Data like these do not lend themselves easily to an assessment of the recreational value of the estate, and further work is planned to gather more and better data.  Nevertheless on the following very conservative assumptions we have arrived at an annual recreational value of £0.5 million a year, a capital value of £12.75 million over 50 years:

  • 135,860 users in 2019 travelled an average distance of 7 miles to start their expedition.
  • Assuming they travelled by car and taking the allowable mileage charge of HMRC for tax purposes of 45p/mile this equates to a simple ‘Willingness to Pay’ assessment of £427,959 pa.
  • Bearing in mind that many visitors to Ben Nevis will come from much further afield by a variety of means of transport, and that the average distance of 7 miles is for all outdoor visits in Scotland the figure of approx. £428,000 is clearly an underestimate, and likely to be substantially under.  On the other hand, there is also a question of how much this value can be attributed to the estate or shared with other landholdings and enterprises in the area.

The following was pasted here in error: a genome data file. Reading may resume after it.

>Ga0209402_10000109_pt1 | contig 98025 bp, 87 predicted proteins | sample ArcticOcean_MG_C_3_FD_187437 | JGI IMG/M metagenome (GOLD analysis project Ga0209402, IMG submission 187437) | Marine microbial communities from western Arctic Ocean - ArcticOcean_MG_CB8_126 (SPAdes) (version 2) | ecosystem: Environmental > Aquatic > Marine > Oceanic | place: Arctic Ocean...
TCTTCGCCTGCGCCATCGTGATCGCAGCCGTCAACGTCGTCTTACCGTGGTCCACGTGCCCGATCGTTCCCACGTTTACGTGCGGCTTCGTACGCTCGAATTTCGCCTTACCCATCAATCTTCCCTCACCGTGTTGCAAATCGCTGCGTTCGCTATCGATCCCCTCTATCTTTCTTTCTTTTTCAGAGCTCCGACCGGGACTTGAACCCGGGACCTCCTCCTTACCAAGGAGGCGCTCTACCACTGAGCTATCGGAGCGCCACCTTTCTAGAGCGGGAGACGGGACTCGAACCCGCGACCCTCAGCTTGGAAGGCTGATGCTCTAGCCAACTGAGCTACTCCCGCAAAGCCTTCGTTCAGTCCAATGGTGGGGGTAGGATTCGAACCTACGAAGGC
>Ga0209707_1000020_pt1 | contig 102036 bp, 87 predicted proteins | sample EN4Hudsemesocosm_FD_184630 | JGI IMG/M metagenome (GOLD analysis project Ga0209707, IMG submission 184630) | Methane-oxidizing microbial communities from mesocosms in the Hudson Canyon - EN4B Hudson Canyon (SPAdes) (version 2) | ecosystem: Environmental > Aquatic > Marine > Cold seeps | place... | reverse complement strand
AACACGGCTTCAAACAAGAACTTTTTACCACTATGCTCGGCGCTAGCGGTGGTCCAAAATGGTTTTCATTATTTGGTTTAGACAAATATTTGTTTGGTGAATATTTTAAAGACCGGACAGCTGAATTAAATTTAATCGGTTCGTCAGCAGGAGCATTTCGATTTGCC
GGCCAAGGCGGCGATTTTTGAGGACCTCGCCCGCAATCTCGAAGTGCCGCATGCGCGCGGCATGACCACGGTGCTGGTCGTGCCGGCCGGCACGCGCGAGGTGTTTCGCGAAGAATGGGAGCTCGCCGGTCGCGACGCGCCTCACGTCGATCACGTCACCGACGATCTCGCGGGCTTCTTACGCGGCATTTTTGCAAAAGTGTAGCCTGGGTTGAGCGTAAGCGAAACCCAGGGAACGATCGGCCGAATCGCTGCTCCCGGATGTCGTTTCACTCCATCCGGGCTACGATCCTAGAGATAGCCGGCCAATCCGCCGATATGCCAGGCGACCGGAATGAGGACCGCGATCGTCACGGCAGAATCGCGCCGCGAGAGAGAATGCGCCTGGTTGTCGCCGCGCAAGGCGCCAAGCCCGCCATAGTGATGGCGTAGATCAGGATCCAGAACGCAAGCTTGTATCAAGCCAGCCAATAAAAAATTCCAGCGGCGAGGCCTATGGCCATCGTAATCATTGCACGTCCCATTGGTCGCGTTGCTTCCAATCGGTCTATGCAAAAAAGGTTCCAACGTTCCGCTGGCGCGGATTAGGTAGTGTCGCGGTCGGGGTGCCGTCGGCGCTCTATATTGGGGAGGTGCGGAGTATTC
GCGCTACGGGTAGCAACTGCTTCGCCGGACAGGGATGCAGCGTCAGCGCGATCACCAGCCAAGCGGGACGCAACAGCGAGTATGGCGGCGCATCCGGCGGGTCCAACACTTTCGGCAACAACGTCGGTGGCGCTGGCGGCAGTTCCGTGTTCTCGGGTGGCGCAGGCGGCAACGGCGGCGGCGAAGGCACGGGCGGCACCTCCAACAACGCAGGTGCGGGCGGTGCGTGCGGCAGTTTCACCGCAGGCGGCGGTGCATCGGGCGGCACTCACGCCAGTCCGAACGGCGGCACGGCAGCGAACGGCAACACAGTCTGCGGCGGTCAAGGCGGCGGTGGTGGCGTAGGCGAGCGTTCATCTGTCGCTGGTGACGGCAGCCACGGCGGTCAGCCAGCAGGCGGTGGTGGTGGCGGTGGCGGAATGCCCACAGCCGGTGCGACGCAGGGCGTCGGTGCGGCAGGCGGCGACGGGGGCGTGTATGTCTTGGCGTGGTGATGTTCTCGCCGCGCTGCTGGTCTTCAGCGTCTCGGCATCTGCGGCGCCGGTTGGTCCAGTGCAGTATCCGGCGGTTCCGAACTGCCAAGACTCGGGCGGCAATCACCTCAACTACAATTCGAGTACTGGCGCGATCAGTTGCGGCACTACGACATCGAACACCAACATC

• Nevertheless as a rough and ready starting point for the ‘value’ of recreation on the estate, allowing for other users who do not pass over the Nevis Bridge a starting point of £0.5 million pa is still likely to be a conservative estimate.  This would equate to a capital value of about £12.75 million, capitalised over 50 years using the discount rates recommended by HM Treasury Green Book Guidance.
  • The tentative and provisional nature of much on which this is based is clear.  Further work in the form of user surveys could go a long way to enhance our understanding of the recreational role of the estate.  It would also be useful to collate any data on expenditure by the estate on visitor facilities for free recreational use of the estate, gross and net of external financial support.  These ideas will be developed in further detail as the project proceeds.

Summarising these figures for water, carbon and recreation arrives at an annual value of approximately £19 million and a discounted value over 50 years of approximately £640 million.  Further details of the calculations behind these figures and their key sensitivities will be set out in forthcoming fuller reports on these aspects of our work.